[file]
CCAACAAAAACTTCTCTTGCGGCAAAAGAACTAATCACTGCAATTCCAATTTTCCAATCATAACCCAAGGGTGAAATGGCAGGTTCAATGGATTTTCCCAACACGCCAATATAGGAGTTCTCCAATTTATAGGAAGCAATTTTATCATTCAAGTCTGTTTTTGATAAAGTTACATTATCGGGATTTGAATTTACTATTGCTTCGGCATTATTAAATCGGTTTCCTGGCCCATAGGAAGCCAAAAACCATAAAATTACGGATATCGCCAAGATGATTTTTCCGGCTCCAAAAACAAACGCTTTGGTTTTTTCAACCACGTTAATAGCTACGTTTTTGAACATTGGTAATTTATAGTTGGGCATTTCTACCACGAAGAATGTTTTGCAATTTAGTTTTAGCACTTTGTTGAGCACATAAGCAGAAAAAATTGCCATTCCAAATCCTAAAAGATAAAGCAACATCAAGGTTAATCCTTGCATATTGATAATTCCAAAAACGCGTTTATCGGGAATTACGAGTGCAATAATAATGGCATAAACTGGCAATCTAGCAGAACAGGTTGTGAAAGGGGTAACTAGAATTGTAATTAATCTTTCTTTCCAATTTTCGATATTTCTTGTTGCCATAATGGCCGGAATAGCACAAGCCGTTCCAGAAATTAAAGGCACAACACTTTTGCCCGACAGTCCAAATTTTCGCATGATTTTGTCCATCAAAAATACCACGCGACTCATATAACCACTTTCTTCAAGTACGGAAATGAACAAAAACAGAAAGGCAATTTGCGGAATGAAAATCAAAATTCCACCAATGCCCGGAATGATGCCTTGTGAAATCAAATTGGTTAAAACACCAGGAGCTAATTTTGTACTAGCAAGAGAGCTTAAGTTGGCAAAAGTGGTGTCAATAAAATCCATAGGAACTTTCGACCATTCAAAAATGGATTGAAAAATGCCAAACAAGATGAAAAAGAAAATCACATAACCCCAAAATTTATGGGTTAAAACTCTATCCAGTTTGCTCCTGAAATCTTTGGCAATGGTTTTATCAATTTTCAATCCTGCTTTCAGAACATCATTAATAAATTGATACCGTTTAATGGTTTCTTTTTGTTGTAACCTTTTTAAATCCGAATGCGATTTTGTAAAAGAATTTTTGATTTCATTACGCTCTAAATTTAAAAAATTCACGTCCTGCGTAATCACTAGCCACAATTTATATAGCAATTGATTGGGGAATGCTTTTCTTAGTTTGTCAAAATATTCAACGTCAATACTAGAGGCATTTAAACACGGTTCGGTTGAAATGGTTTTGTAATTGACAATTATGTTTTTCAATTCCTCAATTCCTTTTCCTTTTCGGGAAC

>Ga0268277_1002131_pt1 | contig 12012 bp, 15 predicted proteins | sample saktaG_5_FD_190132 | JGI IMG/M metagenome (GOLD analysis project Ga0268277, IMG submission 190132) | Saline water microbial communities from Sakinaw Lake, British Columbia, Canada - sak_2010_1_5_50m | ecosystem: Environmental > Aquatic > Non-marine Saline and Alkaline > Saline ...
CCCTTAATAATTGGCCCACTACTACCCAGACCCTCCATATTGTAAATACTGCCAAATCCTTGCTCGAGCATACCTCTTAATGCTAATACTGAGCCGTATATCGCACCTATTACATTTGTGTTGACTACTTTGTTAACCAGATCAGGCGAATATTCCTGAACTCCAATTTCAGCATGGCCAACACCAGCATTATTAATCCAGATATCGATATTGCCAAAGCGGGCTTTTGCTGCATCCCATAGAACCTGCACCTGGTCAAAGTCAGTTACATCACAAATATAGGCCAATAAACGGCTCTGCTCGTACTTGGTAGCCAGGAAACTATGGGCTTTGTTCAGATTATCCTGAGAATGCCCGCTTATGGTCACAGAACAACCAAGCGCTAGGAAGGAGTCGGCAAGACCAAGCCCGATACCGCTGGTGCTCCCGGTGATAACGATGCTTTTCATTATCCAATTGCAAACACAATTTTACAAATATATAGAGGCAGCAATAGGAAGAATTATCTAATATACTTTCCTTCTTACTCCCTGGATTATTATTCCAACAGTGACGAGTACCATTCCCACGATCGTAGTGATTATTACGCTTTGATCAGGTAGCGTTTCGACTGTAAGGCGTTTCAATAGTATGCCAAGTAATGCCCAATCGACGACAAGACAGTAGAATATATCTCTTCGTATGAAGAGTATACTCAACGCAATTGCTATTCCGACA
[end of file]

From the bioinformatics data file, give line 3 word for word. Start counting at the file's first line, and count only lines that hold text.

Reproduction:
CCCTTAATAATTGGCCCACTACTACCCAGACCCTCCATATTGTAAATACTGCCAAATCCTTGCTCGAGCATACCTCTTAATGCTAATACTGAGCCGTATATCGCACCTATTACATTTGTGTTGACTACTTTGTTAACCAGATCAGGCGAATATTCCTGAACTCCAATTTCAGCATGGCCAACACCAGCATTATTAATCCAGATATCGATATTGCCAAAGCGGGCTTTTGCTGCATCCCATAGAACCTGCACCTGGTCAAAGTCAGTTACATCACAAATATAGGCCAATAAACGGCTCTGCTCGTACTTGGTAGCCAGGAAACTATGGGCTTTGTTCAGATTATCCTGAGAATGCCCGCTTATGGTCACAGAACAACCAAGCGCTAGGAAGGAGTCGGCAAGACCAAGCCCGATACCGCTGGTGCTCCCGGTGATAACGATGCTTTTCATTATCCAATTGCAAACACAATTTTACAAATATATAGAGGCAGCAATAGGAAGAATTATCTAATATACTTTCCTTCTTACTCCCTGGATTATTATTCCAACAGTGACGAGTACCATTCCCACGATCGTAGTGATTATTACGCTTTGATCAGGTAGCGTTTCGACTGTAAGGCGTTTCAATAGTATGCCAAGTAATGCCCAATCGACGACAAGACAGTAGAATATATCTCTTCGTATGAAGAGTATACTCAACGCAATTGCTATTCCGACA